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No doubt. And right now, with hip-hop keeping the lights on at several venues, the smart money is on clubs like Bash, Sky and Soul that aren't afraid of the music or its fans. Maybe the name of Bash's new night will prove prophetic. Maybe this time next year, Mootown will indeed be a magic city for hip-hop.
Upbeats and beatdowns: I can never decide what's more aggravating about karaoke nights -- the limited song selection or the painful renditions of the tunes I'm usually subjected to. Before I headed to Bash last Thursday night, I stopped by Bender's Tavern, at 13th and Grant. And while the singers still blew -- with the exception of a Cocoon extra named Millie -- I'm happy to report that Bender's at least has a wider assortment of songs. I was stoked to see "Too Drunk to Fuck," by the Dead Kennedys, alongside cuts by Siouxsie and the Banshees, Sham 69, Flaming Lips, Magna Pop and the Boo Radleys on the list. Of course, nobody sang any of that shit, but it was nice to know it was there.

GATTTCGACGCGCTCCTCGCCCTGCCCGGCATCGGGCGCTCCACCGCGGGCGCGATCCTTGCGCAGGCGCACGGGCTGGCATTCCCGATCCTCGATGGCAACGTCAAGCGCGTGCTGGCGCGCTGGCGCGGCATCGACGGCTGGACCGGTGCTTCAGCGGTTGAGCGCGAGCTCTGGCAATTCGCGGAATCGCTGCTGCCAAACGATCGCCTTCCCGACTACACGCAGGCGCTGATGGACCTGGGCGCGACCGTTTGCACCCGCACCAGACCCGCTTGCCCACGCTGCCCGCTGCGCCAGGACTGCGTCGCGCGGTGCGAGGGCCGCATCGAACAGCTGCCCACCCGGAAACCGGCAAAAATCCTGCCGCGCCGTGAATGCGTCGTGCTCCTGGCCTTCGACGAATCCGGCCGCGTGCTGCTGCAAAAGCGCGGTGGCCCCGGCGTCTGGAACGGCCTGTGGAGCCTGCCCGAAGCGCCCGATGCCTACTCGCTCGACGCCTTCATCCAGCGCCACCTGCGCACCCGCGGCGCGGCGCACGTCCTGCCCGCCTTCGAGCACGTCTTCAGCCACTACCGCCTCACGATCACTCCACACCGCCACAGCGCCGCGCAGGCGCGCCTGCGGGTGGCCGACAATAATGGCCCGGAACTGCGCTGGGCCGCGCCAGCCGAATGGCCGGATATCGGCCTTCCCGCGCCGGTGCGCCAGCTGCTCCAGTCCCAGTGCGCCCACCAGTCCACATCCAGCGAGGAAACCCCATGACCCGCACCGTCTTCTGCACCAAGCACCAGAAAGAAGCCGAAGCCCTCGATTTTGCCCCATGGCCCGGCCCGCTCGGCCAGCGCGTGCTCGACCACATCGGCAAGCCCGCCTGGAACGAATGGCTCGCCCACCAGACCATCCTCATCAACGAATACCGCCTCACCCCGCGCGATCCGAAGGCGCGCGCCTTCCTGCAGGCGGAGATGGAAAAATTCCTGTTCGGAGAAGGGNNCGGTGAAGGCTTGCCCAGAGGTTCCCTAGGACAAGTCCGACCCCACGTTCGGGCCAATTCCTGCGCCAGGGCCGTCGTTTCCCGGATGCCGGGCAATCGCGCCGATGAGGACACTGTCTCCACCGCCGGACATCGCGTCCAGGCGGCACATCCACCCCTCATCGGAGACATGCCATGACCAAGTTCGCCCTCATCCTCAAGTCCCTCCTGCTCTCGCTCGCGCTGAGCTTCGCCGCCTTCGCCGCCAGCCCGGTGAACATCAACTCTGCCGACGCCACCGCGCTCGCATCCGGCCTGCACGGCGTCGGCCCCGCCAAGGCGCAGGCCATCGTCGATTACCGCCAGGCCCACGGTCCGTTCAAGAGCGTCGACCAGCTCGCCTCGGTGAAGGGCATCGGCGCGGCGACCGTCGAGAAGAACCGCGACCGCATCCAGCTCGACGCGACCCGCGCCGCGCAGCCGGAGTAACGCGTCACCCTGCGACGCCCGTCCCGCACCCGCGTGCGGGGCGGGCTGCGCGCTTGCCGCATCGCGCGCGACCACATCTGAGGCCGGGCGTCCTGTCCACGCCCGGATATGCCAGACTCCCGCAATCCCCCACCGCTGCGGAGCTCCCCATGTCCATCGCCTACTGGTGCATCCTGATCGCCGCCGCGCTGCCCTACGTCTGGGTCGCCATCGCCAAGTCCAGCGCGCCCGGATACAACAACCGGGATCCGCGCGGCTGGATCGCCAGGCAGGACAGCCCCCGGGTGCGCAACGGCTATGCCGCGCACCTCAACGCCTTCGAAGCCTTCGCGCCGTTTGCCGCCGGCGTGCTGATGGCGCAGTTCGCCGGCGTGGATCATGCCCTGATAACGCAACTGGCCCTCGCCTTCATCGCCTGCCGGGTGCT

Some ideas are so simple and yet so utilitarian, you can't help but wonder why someone didn't come up with the concept sooner. DenverXSyndicate.com, launched earlier this month by Kim Baker (of Kim Quirk and the Big, Bad Band) and her husband, Steve Baker (of Barstool Messiah), is a retail outlet that will focus exclusively on local music and allow non-tech-savvy netizens of Mootown to hawk their wares online. It's like a non-brick-and-mortar version of Locals' Music -- the Capitol Hill shop run by John Carter in the mid-'90s that specialized in homegrown music -- with the database-driven structure of Amazon.com. And the Bakers have made the consignment process as turnkey as possible: After an artist provides five copies of a release, the Bakers will take care of everything else, adding the disc to inventory, scanning the cover art and posting song samples. The proceeds of each sale are then split, with the artist collecting 60 percent and the Bakers taking the remaining 40 percent.
The Syndicate already has 25 titles in stock, with more added daily. Those interested in joining can contact the Bakers through the site.